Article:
receipts and business cards and notes. They might access traffic reports
    or timetables. Its a whole other set of tools and toys. I'm not a power
    user, but I can see that smartphone utility has changed radically over
    the last few years.
    The reason MS has built the new interface for W8 is because of the apps
    with multitouch and speech recognition which will have to run on tablets
    phones laptops desktops and TVs to make their cloud based Azure platform
    accessible.
    The old PC will still be there underneath for a while. Just like the old
    phone, but MS is trying to maintain their advantage by putting web apps
    on the front screen before you open Chrome.
     
    victor, Apr 13, 2013
    #14
  15. ~misfit~

    geopelia Guest

    "geoff" <> wrote in message
    news:D...
    >
    > "geopelia" <> wrote in message
    > news:kkatai$r12$...
    >>

    > .
    >>
    >>
    >> Could computer sales have gone down because most people have got a
    >> computer by now?

    >
    >
    > The sophistication of software, and it's capabilities increase hand in
    > hand with the power and scale of the current technology.
    >
    > If you are happy with the things you could do on you computer 12 years
    > ago, or the quality of your TV, then fine. But there are newer things out
    > there that are sometimes better.
    >
    > Windows 8 isn't one of them though.
    >
    >> And I still haven't got a mobile phone.

    >
    > If you can't think of, or nobody can suggest a reason why you would
    > benefit from having a mobile phone, then there is no reason to have one.
    >
    > geoff


    I would keep it turned off anyway, unless I wanted to send or receive a
    message.
    email is good enough for me.
     
    geopelia, Apr 13, 2013
    #15
  16. ~misfit~

    ~misfit~ Guest

    Somewhere on teh intarwebs Peter Huebner wrote:
    > In article <kk86ok$2hp$>,
    > says...
    >> Also, in this theoretical scenario it would be the fact that the
    >> tablet, running a tablet-centric OS was far more user-friendly than
    >> a aptop running a tablet-friendly OS. If I were used to a laptop,
    >> were looking to replace the laptop and I was shown machines running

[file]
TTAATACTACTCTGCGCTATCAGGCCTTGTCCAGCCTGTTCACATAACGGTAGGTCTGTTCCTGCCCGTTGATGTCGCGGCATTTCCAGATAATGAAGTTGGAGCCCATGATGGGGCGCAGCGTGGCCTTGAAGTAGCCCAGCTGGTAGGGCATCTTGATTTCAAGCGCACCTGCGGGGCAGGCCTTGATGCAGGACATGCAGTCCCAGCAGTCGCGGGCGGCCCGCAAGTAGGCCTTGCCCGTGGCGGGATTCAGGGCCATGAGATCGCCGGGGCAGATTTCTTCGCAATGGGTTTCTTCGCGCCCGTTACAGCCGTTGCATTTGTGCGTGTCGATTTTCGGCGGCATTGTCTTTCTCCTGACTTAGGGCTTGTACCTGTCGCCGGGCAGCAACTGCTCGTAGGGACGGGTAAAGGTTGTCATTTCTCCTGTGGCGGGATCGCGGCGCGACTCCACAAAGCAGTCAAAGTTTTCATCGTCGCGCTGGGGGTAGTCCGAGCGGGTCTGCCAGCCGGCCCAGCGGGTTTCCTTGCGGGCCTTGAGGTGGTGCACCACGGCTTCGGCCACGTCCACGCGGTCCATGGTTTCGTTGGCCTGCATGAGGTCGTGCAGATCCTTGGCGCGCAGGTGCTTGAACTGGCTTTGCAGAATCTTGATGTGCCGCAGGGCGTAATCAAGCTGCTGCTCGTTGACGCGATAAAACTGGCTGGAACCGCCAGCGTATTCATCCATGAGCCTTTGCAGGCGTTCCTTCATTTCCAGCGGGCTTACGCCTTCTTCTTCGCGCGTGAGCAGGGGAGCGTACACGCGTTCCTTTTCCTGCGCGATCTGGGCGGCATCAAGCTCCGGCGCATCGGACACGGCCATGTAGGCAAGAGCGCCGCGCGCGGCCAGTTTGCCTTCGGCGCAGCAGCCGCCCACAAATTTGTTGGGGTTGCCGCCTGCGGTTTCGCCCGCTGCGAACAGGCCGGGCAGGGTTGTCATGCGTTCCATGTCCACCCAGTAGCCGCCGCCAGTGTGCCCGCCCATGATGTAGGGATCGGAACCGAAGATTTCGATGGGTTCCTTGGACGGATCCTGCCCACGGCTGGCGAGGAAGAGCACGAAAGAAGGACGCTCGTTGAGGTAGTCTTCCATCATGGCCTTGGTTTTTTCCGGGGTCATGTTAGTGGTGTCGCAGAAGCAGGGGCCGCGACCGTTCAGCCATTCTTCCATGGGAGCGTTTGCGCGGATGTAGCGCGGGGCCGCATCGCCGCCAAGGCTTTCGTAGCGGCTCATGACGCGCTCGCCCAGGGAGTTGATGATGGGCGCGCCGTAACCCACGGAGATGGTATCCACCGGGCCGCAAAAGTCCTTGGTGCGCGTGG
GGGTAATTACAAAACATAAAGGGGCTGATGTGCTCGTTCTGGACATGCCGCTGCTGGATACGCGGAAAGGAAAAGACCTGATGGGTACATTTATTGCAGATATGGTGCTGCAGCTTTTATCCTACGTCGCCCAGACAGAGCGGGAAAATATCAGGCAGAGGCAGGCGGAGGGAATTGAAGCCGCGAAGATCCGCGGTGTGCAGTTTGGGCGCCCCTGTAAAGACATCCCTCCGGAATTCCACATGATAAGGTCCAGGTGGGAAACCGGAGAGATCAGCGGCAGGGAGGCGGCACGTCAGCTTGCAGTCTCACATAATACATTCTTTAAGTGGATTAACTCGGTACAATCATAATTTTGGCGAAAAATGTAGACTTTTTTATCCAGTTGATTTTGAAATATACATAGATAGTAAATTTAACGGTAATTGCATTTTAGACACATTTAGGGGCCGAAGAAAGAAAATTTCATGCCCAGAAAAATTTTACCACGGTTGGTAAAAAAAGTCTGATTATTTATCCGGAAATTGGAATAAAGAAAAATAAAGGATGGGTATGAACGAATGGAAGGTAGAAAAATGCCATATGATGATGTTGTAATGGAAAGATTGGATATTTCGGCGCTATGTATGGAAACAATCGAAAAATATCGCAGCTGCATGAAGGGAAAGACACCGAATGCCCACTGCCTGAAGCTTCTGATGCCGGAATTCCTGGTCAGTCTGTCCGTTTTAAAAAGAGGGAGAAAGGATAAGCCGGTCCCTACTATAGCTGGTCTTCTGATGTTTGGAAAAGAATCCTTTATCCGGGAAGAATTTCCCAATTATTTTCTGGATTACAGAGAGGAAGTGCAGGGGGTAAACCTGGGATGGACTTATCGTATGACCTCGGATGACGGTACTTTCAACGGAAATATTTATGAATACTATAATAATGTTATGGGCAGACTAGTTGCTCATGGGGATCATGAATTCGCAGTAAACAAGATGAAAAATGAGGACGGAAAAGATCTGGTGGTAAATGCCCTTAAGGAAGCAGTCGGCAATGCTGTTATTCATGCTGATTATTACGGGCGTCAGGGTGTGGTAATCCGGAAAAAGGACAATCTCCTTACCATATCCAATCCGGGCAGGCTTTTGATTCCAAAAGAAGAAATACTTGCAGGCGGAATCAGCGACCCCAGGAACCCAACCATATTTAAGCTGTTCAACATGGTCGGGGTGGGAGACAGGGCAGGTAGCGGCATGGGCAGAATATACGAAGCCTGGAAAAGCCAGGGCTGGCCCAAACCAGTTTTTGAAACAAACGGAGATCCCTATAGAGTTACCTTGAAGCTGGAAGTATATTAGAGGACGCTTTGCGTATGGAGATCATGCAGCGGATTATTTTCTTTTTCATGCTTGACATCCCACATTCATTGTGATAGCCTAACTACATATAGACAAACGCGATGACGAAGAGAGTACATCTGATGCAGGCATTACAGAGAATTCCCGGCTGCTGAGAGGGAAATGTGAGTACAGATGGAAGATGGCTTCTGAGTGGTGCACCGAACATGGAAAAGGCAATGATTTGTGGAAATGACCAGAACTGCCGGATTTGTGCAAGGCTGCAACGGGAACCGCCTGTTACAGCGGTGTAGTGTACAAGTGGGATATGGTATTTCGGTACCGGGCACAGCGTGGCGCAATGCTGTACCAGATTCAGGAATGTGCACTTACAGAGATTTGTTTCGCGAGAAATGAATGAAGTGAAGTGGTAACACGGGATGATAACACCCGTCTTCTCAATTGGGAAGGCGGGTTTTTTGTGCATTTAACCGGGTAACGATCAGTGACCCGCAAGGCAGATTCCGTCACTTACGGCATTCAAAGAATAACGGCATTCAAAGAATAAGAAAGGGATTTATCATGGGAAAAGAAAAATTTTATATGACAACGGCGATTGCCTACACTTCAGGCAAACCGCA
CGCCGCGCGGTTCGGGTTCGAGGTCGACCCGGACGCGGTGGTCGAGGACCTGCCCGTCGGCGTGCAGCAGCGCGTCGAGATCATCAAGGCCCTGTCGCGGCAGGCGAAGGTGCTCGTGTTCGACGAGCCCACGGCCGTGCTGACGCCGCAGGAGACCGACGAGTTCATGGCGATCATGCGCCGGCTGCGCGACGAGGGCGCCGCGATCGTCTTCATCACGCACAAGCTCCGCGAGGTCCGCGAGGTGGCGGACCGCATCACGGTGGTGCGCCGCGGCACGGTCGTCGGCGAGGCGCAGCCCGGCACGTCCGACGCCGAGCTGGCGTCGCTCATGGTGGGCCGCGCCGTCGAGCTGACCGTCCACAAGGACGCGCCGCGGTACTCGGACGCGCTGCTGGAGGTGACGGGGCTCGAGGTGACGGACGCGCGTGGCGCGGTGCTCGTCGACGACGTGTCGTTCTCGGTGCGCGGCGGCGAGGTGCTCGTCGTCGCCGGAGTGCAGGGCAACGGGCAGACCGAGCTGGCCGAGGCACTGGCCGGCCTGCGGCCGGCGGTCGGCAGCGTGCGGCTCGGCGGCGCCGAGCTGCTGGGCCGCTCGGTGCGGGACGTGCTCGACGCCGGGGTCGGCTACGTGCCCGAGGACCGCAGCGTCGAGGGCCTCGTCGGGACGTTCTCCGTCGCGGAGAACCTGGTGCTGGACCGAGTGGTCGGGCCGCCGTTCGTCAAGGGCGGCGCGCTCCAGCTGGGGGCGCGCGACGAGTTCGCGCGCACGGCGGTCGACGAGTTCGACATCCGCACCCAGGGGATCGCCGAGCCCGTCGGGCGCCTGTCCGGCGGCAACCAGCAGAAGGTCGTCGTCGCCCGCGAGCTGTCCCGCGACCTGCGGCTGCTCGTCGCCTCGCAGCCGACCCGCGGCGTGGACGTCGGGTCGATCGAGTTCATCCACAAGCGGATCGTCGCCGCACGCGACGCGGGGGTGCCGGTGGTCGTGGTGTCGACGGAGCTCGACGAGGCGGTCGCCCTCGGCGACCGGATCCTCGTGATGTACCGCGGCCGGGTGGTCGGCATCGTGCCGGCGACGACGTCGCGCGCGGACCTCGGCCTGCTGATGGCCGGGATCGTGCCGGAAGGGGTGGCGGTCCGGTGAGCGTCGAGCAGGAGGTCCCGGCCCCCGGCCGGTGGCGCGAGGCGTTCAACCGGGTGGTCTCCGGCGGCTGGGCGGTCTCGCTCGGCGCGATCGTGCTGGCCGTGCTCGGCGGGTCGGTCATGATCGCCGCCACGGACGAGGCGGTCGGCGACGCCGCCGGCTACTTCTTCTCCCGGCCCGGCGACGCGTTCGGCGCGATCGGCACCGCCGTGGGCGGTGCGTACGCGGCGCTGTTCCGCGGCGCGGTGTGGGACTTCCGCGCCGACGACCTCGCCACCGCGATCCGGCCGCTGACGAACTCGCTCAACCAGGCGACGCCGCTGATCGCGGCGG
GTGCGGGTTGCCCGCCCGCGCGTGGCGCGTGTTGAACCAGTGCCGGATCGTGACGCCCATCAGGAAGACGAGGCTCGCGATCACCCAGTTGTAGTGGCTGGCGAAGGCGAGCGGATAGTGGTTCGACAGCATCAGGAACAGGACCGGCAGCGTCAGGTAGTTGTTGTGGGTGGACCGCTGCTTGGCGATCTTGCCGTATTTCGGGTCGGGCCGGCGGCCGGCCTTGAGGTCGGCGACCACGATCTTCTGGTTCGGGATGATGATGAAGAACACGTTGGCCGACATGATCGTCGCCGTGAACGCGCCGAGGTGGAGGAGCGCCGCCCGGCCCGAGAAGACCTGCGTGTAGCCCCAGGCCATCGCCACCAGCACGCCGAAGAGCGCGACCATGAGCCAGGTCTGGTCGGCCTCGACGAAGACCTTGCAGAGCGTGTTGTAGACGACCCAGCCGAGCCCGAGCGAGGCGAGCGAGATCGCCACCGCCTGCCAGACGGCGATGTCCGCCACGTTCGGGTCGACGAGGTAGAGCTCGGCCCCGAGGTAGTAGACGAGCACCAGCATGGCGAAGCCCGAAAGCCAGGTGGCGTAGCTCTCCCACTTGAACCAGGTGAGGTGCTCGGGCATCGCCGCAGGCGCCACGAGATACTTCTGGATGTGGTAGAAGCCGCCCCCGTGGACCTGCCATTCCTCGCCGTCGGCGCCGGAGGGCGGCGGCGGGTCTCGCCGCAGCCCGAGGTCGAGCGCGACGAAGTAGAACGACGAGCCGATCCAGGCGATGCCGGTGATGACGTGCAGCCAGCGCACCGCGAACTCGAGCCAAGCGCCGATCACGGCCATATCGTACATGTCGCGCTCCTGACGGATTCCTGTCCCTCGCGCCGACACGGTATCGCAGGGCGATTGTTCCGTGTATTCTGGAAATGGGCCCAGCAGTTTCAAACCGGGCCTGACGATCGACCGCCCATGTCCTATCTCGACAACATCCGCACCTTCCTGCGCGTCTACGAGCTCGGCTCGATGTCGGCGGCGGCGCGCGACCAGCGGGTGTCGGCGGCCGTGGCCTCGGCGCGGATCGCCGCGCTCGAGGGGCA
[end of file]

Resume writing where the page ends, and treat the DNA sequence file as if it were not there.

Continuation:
>> W7 then I'd likely go for another laptop.
    >>
    >> Bottom line: MS are (prematurely) hammering nails into the coffin of
    >> the traditional 'computer' IMO (and the opinions of more than a few
    >> journos). --
    >> /Shaun.

    >
    > When I went laptop shopping in December there were quite a lot of
    > buisiness oriented Laptops (and some pretty grunty ones at that) still
    > offered with Win7.


    Same thing happened with XP and Vivasta - especially with business oriented
    hardware so that it could be integrated easilly into existing
    infrastructure..... And that *was* Dec 2012. ;)

    > In fact I had the very same option. I went with
    > Win8 because of what I'd been told about its demand on hardware and
    > thepossibility that it had been better optimised for battery life.


    Yup, understood. However you're a power-user / IT guy so, like I said, your
    decision will be different from Joe Punter's.

    How you're getting to enjoy yourself. :)
    --
    /Shaun.

    "Humans will have advanced a long, long, way when religious belief has a
    cozy little classification in the DSM."
    David Melville (in r.a.s.f1)
     
    ~misfit~, Apr 14, 2013
    #16
  17. In article <>, "geoff" <> wrote:
    >"geopelia" <> wrote in message
    >news:kkatai$r12$...


    >> Could computer sales have gone down because most people have got a
    >> computer by now?

    >The sophistication of software, and it's capabilities increase hand in hand
    >with the power and scale of the current technology.
    >If you are happy with the things you could do on you computer 12 years ago,
    >or the quality of your TV, then fine. But there are newer things out there
    >that are sometimes better.